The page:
M.M.O.I. Archive - located at Fancroft Mill, Roscrea Co. Tipperary
Voice from Fancroft - Tom Lonergan - Grist to the Mill, MMOI Newsletter 33, Spring Edition 2018
It was a cold, dark December day. Christmas was less than ten days away, I had just finished a project and I was sitting looking at the walls wondering what I should do with myself when the sharp ping of my phone echoed around the room. I reached over, flipped on the phone and suddenly light flooded through, pushing out the December darkness and cold and bringing in opportunity and possibilities.
“A project” it said
“Tipperary” it mentioned.
“Bed and board included!” it declared.
I stretched my arms above and around me as a smile spread across my face.
“Ah” I thought “Easy living in the countryside … sure why not?” And so I found my way to the beautiful and bright gardens of Fancroft to tackle the records of the MMOI.
So first of all, what are archives and why are they important? The National Archives of the U.K. and Northern Ireland describe archives as “… collections of information – known as records.” These records can come in many forms including, but not limited to, maps, letters, photos, digital files. Archives are hugely important as items of accountability for students, employees, politicians and businesses. One of the most important functions that an archive can serve is as a repository for items of verifiable research. It has been argued by minds greater than my own that institutions and disciplines that do not approach record keeping in a cohesive way will not only fail to maintain acceptable standards of record keeping, they will also lose the trust of those who may have otherwise accessed their records for future research. This is last factor is particularly relevant to archives such as that of the MMOI.
 The National Archives, accessed 15 Jan 2018, http://www.nationalarchives.gov.uk/help-with-your-research/start-here/what-are-archives/
 Kalpana Shankar and Kristin Eschenfelder, “Sustaining archives over time”, p. 249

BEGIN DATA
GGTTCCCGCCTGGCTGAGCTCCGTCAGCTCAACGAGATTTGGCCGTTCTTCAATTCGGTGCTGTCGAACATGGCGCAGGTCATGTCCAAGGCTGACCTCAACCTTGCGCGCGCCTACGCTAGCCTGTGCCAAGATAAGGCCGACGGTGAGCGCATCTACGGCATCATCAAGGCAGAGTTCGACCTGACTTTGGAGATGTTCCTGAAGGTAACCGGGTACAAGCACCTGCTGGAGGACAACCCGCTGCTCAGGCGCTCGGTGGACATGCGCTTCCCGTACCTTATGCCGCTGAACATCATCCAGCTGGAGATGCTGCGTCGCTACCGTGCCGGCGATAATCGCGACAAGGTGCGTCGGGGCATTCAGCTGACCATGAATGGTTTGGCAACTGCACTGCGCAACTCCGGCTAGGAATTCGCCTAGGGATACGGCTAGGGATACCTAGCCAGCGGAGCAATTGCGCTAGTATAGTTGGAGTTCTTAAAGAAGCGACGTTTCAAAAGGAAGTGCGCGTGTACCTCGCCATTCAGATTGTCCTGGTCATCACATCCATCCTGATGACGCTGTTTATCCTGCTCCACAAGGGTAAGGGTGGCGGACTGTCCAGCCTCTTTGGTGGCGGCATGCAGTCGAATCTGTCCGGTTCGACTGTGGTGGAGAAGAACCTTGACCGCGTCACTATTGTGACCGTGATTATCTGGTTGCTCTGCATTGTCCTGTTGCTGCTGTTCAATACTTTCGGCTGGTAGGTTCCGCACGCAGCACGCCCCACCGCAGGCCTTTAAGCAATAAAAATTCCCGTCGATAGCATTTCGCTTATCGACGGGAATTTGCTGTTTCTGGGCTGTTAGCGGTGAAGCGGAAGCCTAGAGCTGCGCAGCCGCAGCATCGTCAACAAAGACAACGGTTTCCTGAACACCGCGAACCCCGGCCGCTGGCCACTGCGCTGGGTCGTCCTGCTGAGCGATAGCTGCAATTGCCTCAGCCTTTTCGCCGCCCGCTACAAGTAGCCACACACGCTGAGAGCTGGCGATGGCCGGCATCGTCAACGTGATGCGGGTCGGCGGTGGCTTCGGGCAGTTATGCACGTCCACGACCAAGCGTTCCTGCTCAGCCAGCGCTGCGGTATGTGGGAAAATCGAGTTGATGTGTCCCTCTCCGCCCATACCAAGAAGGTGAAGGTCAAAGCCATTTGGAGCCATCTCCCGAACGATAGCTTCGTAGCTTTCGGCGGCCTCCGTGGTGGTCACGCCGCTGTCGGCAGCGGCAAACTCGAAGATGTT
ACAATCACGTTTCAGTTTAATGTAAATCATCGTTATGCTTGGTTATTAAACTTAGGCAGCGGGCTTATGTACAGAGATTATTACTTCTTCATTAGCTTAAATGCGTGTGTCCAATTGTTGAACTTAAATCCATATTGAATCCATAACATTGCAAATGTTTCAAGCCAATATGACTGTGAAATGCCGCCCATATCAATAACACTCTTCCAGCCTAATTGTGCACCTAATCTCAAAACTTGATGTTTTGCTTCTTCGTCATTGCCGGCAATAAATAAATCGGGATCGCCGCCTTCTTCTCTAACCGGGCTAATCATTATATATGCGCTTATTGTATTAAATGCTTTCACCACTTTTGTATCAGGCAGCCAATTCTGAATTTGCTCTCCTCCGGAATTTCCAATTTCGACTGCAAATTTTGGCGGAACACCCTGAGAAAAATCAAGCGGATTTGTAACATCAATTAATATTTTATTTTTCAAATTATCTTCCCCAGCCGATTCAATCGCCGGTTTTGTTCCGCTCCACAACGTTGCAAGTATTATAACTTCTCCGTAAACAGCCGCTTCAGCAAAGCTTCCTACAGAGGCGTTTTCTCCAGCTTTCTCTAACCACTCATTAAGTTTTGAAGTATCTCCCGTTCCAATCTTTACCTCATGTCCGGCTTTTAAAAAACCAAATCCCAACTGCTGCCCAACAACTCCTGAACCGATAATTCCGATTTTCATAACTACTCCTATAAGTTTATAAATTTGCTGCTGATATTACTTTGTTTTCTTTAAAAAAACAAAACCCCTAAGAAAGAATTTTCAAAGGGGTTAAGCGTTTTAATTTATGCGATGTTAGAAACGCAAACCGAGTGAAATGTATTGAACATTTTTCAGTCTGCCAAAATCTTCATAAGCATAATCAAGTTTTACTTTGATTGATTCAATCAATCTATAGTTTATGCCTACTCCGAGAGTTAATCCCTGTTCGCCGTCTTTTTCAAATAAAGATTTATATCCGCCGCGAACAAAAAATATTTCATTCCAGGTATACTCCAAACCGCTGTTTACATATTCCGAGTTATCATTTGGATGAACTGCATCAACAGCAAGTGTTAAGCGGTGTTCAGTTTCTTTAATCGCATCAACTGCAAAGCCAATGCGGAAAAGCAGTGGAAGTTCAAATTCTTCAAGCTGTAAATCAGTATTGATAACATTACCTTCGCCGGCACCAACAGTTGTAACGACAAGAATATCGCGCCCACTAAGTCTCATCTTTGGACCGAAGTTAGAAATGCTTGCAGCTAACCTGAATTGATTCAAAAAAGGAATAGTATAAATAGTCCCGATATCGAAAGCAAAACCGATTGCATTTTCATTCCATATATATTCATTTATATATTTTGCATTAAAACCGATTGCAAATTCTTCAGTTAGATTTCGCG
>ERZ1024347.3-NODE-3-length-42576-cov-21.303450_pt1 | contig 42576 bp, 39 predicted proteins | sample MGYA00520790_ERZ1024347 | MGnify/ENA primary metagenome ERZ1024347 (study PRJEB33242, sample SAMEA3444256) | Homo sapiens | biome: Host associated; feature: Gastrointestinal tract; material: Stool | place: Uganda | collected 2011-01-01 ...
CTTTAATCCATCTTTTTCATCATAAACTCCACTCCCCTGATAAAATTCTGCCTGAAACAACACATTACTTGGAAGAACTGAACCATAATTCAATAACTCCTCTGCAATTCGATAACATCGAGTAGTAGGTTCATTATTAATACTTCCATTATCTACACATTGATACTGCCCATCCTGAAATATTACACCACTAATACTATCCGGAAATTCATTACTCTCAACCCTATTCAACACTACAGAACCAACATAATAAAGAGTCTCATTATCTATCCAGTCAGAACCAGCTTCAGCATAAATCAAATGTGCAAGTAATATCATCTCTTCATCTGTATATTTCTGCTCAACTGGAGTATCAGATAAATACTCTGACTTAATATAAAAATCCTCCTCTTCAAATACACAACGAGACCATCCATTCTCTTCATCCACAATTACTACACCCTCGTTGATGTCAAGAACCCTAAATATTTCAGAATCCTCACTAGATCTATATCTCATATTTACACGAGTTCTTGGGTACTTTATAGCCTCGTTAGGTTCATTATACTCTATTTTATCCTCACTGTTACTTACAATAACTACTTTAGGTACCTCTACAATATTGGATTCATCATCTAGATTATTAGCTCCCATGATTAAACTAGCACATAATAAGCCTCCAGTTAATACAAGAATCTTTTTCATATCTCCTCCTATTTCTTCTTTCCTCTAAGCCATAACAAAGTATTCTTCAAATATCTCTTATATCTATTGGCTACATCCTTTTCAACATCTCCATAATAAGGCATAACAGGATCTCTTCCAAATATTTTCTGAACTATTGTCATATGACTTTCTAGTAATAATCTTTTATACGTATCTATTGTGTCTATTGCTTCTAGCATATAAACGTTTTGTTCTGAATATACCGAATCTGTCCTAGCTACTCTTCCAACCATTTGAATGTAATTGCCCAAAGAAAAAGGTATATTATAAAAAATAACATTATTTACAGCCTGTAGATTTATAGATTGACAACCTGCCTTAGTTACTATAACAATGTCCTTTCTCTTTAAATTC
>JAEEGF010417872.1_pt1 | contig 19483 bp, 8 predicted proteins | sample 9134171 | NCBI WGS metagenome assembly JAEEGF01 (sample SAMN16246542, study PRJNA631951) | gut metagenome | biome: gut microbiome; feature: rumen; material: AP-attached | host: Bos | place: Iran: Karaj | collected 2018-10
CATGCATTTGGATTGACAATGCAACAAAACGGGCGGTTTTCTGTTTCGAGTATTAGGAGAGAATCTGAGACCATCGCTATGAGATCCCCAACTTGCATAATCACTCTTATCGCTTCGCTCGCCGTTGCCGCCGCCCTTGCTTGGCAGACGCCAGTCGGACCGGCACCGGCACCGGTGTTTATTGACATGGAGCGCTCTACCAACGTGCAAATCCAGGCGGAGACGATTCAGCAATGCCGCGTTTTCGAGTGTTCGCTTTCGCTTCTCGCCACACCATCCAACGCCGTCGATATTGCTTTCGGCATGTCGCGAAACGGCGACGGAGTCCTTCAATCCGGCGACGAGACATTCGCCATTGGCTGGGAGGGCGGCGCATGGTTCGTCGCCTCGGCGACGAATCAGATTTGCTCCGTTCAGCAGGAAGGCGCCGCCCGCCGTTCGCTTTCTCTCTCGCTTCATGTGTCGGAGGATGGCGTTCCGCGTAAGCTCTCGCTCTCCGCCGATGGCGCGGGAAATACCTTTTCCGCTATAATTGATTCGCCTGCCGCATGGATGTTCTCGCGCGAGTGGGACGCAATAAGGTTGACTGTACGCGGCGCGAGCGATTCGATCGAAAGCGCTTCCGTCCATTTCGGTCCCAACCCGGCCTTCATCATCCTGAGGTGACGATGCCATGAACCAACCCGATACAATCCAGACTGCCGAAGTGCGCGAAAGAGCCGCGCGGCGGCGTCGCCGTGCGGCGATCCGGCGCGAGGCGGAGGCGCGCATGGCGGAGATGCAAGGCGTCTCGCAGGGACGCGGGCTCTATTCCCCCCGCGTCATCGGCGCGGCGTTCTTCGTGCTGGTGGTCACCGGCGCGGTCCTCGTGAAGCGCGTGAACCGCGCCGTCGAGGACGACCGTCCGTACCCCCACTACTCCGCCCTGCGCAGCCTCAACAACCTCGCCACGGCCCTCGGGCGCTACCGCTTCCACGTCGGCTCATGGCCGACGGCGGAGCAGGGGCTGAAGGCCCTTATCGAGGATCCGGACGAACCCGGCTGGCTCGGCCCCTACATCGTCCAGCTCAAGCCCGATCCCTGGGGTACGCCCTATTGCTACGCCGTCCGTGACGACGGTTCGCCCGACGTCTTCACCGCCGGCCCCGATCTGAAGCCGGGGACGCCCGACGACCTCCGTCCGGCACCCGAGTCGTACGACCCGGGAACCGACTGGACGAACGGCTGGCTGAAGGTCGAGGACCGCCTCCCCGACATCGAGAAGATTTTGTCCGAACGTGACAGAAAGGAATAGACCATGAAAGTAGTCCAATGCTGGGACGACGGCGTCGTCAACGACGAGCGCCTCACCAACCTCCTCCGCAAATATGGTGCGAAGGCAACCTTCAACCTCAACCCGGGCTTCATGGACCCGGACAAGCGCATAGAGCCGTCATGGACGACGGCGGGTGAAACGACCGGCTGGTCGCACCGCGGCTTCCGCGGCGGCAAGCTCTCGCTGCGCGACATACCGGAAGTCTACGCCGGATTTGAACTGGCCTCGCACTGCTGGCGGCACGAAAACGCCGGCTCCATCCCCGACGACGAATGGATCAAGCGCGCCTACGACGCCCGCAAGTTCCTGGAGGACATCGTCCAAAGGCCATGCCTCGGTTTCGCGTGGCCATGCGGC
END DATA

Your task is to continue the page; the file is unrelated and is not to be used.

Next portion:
As can be seen from the photos above the records of the MMOI were in a “small” bit of a disorganised state when I went to view them and the challenge of organising this was put before me. So how does an archivist approach a situation such as this? Well one begins to create what is known as a “Finding aid”. There are a number of different levels to a Finding Aid depending on the requirements of the given archival collection. These levels are as follows;
Fonds (overall collection)
Series (as needed)
Subseries (as needed)
File (as needed)
Item (as needed)
I always find that the easiest way to describe a Finding Aid is to compare it to a family tree. Except this family tree is composed of historical records rather than of people. Using the MMOI collection as an example of this one could think of the Society as the patriarch of this particular family of records with the Series as the children. Some of the Series, or children, of this Patriarch include ‘Academic works relating to mills and milling’, ‘Research papers of William Hogg’ and ‘Periodicals of Irish and international mills and milling societies’. These Series are further broken down into Subseries, which could be related to grandchildren, Files, great-grandchildren, and Items, great-great-grandchildren. The diagram below, which is only a partial representation of the MMOI archive, will give a clearer depiction of my meaning.
Each of these levels is recorded using a number of descriptive fields of which six are mandatory. These fields are designed to help both the researcher and the archivist. They give the researcher a flavour of what the record contains, and so will help in deciding whether they need access to the information for more in-depth analysis. They also help the archivist maintain control over the collection. The mandatory fields are
Level of Description
Extent and Medium
Scope and Content
And at the end of all of that you have your finding aid (Incomplete at present but a work in progress)
Page from MMOI Finding Aid.
And you move from this to this
I would also like to take this opening to thank Irene and Marcus for their wonderful hospitality and the opportunity given to me with this project. Fancroft is a truly beautiful place, the meals I received there were absolutely delicious, the gardens a pleasure to see, and I look forward to getting back there again sometime. So thank you Marcus and Irene.
The National Archives of the U.K. and Northern Ireland
Kalpana Shankar and Kristin Eschenfelder, “Sustaining archives over time”